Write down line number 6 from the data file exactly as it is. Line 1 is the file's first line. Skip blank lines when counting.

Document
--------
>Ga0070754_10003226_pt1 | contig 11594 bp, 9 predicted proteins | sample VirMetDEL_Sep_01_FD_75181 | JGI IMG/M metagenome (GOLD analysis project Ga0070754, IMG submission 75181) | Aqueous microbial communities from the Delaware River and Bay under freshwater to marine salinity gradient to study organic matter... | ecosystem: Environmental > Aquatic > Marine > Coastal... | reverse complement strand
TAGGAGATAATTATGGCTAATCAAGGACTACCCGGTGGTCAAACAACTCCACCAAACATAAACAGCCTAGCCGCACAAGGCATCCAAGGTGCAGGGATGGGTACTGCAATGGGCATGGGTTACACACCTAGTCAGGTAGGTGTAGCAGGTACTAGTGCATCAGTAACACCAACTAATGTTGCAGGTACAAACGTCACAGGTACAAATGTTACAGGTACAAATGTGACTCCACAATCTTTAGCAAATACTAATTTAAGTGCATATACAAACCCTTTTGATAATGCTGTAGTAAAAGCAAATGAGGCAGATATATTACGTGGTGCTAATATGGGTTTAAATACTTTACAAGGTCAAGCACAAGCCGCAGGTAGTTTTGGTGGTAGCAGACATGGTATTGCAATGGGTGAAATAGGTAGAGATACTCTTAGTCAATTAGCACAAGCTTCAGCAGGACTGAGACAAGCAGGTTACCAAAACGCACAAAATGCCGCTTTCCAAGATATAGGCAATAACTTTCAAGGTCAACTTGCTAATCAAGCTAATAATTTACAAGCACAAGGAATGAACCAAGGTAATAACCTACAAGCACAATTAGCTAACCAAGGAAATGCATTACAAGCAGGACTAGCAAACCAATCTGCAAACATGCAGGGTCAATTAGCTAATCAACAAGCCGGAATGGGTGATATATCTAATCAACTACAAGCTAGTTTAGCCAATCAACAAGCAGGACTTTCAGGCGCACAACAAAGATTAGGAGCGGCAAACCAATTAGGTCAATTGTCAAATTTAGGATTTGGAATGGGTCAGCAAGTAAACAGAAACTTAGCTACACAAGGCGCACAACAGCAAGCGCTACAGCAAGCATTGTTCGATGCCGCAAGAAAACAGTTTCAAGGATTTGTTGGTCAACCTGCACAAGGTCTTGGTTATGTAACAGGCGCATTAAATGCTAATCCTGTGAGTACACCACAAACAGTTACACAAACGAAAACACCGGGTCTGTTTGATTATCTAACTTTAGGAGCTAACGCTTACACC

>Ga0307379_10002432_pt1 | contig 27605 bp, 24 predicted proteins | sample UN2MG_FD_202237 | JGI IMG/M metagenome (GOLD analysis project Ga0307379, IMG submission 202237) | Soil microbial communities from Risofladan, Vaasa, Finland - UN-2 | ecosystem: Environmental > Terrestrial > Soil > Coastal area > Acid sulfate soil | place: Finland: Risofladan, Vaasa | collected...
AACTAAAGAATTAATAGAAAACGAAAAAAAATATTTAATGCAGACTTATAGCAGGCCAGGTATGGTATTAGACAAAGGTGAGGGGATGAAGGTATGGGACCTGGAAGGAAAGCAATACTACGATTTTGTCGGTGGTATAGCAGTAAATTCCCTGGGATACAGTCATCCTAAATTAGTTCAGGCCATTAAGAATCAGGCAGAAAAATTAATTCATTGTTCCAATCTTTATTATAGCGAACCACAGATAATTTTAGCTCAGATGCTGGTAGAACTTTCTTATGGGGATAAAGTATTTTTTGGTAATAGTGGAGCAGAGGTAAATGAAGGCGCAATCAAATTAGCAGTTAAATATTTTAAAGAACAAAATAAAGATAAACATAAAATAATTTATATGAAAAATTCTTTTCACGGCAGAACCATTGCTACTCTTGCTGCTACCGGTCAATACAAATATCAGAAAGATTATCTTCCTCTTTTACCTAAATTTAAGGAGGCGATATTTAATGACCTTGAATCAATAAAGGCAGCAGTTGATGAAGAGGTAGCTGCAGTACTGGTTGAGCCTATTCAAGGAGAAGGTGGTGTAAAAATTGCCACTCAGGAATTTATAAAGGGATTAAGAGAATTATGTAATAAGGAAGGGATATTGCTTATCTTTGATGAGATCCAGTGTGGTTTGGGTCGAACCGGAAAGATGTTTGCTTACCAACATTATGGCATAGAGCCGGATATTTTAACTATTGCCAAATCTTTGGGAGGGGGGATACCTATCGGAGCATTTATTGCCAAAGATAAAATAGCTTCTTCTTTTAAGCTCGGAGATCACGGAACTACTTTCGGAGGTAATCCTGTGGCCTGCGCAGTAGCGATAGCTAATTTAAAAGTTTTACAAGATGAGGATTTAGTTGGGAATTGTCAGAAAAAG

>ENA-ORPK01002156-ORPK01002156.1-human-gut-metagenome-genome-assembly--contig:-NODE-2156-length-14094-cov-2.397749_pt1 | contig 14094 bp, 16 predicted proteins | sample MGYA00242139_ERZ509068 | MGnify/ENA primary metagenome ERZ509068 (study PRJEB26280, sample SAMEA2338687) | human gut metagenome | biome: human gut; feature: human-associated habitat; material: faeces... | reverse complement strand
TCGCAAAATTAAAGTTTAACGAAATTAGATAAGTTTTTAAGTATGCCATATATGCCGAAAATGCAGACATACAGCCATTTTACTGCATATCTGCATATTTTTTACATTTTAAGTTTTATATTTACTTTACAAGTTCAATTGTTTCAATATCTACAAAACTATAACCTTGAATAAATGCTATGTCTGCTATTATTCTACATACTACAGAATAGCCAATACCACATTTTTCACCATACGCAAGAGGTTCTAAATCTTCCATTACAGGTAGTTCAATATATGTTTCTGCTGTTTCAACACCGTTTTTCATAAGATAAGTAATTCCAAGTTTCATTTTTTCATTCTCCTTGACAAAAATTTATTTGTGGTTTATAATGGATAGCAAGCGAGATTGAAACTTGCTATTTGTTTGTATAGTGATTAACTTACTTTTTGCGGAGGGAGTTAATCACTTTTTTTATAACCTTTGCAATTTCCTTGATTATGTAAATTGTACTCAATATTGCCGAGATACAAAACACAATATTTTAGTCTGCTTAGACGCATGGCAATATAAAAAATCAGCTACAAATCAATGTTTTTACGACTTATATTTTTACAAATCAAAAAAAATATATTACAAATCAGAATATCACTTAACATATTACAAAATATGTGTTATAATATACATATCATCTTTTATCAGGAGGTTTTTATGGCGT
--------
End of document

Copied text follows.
TCGCAAAATTAAAGTTTAACGAAATTAGATAAGTTTTTAAGTATGCCATATATGCCGAAAATGCAGACATACAGCCATTTTACTGCATATCTGCATATTTTTTACATTTTAAGTTTTATATTTACTTTACAAGTTCAATTGTTTCAATATCTACAAAACTATAACCTTGAATAAATGCTATGTCTGCTATTATTCTACATACTACAGAATAGCCAATACCACATTTTTCACCATACGCAAGAGGTTCTAAATCTTCCATTACAGGTAGTTCAATATATGTTTCTGCTGTTTCAACACCGTTTTTCATAAGATAAGTAATTCCAAGTTTCATTTTTTCATTCTCCTTGACAAAAATTTATTTGTGGTTTATAATGGATAGCAAGCGAGATTGAAACTTGCTATTTGTTTGTATAGTGATTAACTTACTTTTTGCGGAGGGAGTTAATCACTTTTTTTATAACCTTTGCAATTTCCTTGATTATGTAAATTGTACTCAATATTGCCGAGATACAAAACACAATATTTTAGTCTGCTTAGACGCATGGCAATATAAAAAATCAGCTACAAATCAATGTTTTTACGACTTATATTTTTACAAATCAAAAAAAATATATTACAAATCAGAATATCACTTAACATATTACAAAATATGTGTTATAATATACATATCATCTTTTATCAGGAGGTTTTTATGGCGT